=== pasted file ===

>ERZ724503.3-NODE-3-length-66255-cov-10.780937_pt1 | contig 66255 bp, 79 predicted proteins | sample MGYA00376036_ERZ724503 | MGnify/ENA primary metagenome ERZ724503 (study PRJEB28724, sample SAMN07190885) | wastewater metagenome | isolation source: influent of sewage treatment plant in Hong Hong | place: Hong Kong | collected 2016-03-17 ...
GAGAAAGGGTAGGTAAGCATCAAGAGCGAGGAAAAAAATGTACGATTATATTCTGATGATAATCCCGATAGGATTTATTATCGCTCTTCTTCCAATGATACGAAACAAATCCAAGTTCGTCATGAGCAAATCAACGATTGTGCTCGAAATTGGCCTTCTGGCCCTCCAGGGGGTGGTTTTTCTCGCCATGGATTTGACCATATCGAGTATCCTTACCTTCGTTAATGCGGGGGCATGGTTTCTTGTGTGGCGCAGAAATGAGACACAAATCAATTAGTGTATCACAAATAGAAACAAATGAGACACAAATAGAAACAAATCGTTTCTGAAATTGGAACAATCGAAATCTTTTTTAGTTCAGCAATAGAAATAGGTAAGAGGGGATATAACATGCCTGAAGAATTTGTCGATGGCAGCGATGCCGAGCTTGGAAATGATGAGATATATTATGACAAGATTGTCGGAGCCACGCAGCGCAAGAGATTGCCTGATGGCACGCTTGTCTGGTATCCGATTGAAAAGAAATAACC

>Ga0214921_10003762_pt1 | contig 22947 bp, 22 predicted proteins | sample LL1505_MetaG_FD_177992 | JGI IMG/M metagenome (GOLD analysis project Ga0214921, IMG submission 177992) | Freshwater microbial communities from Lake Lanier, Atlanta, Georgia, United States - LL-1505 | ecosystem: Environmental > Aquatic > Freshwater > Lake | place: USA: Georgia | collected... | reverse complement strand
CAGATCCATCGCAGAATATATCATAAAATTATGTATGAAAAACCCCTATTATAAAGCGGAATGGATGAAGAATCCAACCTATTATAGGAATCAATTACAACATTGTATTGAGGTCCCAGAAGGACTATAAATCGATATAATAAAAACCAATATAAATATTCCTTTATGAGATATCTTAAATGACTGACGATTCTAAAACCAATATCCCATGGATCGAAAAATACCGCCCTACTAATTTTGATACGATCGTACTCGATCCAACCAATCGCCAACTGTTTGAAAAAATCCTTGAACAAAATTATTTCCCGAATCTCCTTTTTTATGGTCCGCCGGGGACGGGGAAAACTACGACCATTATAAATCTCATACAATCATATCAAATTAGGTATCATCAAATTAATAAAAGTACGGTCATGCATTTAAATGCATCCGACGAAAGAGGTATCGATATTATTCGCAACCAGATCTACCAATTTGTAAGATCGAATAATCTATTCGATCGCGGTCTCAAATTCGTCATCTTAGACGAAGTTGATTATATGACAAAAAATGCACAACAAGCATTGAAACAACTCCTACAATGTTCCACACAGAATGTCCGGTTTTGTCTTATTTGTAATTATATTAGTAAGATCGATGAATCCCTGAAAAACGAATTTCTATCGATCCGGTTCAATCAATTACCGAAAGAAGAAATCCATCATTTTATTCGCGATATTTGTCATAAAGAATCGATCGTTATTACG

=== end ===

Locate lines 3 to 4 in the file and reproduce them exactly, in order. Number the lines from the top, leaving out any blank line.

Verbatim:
>Ga0214921_10003762_pt1 | contig 22947 bp, 22 predicted proteins | sample LL1505_MetaG_FD_177992 | JGI IMG/M metagenome (GOLD analysis project Ga0214921, IMG submission 177992) | Freshwater microbial communities from Lake Lanier, Atlanta, Georgia, United States - LL-1505 | ecosystem: Environmental > Aquatic > Freshwater > Lake | place: USA: Georgia | collected... | reverse complement strand
CAGATCCATCGCAGAATATATCATAAAATTATGTATGAAAAACCCCTATTATAAAGCGGAATGGATGAAGAATCCAACCTATTATAGGAATCAATTACAACATTGTATTGAGGTCCCAGAAGGACTATAAATCGATATAATAAAAACCAATATAAATATTCCTTTATGAGATATCTTAAATGACTGACGATTCTAAAACCAATATCCCATGGATCGAAAAATACCGCCCTACTAATTTTGATACGATCGTACTCGATCCAACCAATCGCCAACTGTTTGAAAAAATCCTTGAACAAAATTATTTCCCGAATCTCCTTTTTTATGGTCCGCCGGGGACGGGGAAAACTACGACCATTATAAATCTCATACAATCATATCAAATTAGGTATCATCAAATTAATAAAAGTACGGTCATGCATTTAAATGCATCCGACGAAAGAGGTATCGATATTATTCGCAACCAGATCTACCAATTTGTAAGATCGAATAATCTATTCGATCGCGGTCTCAAATTCGTCATCTTAGACGAAGTTGATTATATGACAAAAAATGCACAACAAGCATTGAAACAACTCCTACAATGTTCCACACAGAATGTCCGGTTTTGTCTTATTTGTAATTATATTAGTAAGATCGATGAATCCCTGAAAAACGAATTTCTATCGATCCGGTTCAATCAATTACCGAAAGAAGAAATCCATCATTTTATTCGCGATATTTGTCATAAAGAATCGATCGTTATTACG